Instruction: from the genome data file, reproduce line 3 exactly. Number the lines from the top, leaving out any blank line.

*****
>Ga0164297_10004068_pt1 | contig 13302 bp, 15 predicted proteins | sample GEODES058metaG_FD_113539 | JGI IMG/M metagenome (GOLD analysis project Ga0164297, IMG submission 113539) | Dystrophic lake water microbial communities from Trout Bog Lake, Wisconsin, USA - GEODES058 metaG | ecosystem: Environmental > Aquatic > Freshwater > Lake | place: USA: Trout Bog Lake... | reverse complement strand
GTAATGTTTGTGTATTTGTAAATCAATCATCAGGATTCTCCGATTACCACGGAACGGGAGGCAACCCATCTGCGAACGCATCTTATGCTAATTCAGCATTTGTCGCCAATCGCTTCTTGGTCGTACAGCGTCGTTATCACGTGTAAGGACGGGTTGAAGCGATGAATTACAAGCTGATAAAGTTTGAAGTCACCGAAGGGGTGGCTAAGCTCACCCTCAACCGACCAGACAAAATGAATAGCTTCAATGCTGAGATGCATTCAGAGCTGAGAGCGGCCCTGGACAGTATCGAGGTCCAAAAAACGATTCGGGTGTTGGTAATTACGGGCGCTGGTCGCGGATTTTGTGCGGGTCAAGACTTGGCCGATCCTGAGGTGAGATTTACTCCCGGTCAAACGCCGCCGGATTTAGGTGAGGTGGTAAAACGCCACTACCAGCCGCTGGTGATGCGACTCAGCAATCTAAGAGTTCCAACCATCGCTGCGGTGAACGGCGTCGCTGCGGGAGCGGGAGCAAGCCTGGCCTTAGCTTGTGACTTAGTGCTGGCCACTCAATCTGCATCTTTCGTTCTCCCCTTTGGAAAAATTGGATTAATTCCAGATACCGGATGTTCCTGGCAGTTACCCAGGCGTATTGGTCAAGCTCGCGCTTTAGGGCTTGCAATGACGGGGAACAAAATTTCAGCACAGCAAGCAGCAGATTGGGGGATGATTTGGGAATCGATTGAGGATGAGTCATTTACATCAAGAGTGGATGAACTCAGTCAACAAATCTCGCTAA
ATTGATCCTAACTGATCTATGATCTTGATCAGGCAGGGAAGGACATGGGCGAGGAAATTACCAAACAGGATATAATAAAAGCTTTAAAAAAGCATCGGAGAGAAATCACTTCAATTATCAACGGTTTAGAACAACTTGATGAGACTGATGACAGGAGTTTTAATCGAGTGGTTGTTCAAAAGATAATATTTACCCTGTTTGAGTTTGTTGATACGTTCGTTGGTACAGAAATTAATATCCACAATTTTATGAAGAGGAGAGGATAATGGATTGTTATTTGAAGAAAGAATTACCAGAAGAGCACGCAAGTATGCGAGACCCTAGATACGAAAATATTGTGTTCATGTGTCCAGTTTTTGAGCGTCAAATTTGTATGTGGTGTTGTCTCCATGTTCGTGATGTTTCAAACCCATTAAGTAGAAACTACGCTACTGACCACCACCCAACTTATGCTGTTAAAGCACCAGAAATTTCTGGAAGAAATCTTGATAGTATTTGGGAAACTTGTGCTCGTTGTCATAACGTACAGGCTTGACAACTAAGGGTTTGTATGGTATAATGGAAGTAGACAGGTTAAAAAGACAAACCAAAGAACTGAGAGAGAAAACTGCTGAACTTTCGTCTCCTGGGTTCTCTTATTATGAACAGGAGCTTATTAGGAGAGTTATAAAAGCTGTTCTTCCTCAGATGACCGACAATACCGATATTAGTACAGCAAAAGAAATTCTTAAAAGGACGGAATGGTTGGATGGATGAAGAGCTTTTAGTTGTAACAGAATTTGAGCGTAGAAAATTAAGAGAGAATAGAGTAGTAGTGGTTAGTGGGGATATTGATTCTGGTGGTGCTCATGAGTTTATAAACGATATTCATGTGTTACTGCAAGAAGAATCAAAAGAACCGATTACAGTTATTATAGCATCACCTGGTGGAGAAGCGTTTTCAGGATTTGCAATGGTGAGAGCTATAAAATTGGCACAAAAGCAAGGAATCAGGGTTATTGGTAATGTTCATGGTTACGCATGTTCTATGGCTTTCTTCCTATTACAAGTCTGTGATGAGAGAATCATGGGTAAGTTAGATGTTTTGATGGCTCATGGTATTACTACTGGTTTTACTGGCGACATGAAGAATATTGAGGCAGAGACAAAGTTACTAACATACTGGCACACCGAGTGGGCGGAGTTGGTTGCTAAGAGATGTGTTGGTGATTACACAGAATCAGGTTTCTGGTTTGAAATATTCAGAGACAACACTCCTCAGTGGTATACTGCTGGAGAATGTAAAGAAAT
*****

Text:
ATTGATCCTAACTGATCTATGATCTTGATCAGGCAGGGAAGGACATGGGCGAGGAAATTACCAAACAGGATATAATAAAAGCTTTAAAAAAGCATCGGAGAGAAATCACTTCAATTATCAACGGTTTAGAACAACTTGATGAGACTGATGACAGGAGTTTTAATCGAGTGGTTGTTCAAAAGATAATATTTACCCTGTTTGAGTTTGTTGATACGTTCGTTGGTACAGAAATTAATATCCACAATTTTATGAAGAGGAGAGGATAATGGATTGTTATTTGAAGAAAGAATTACCAGAAGAGCACGCAAGTATGCGAGACCCTAGATACGAAAATATTGTGTTCATGTGTCCAGTTTTTGAGCGTCAAATTTGTATGTGGTGTTGTCTCCATGTTCGTGATGTTTCAAACCCATTAAGTAGAAACTACGCTACTGACCACCACCCAACTTATGCTGTTAAAGCACCAGAAATTTCTGGAAGAAATCTTGATAGTATTTGGGAAACTTGTGCTCGTTGTCATAACGTACAGGCTTGACAACTAAGGGTTTGTATGGTATAATGGAAGTAGACAGGTTAAAAAGACAAACCAAAGAACTGAGAGAGAAAACTGCTGAACTTTCGTCTCCTGGGTTCTCTTATTATGAACAGGAGCTTATTAGGAGAGTTATAAAAGCTGTTCTTCCTCAGATGACCGACAATACCGATATTAGTACAGCAAAAGAAATTCTTAAAAGGACGGAATGGTTGGATGGATGAAGAGCTTTTAGTTGTAACAGAATTTGAGCGTAGAAAATTAAGAGAGAATAGAGTAGTAGTGGTTAGTGGGGATATTGATTCTGGTGGTGCTCATGAGTTTATAAACGATATTCATGTGTTACTGCAAGAAGAATCAAAAGAACCGATTACAGTTATTATAGCATCACCTGGTGGAGAAGCGTTTTCAGGATTTGCAATGGTGAGAGCTATAAAATTGGCACAAAAGCAAGGAATCAGGGTTATTGGTAATGTTCATGGTTACGCATGTTCTATGGCTTTCTTCCTATTACAAGTCTGTGATGAGAGAATCATGGGTAAGTTAGATGTTTTGATGGCTCATGGTATTACTACTGGTTTTACTGGCGACATGAAGAATATTGAGGCAGAGACAAAGTTACTAACATACTGGCACACCGAGTGGGCGGAGTTGGTTGCTAAGAGATGTGTTGGTGATTACACAGAATCAGGTTTCTGGTTTGAAATATTCAGAGACAACACTCCTCAGTGGTATACTGCTGGAGAATGTAAAGAAAT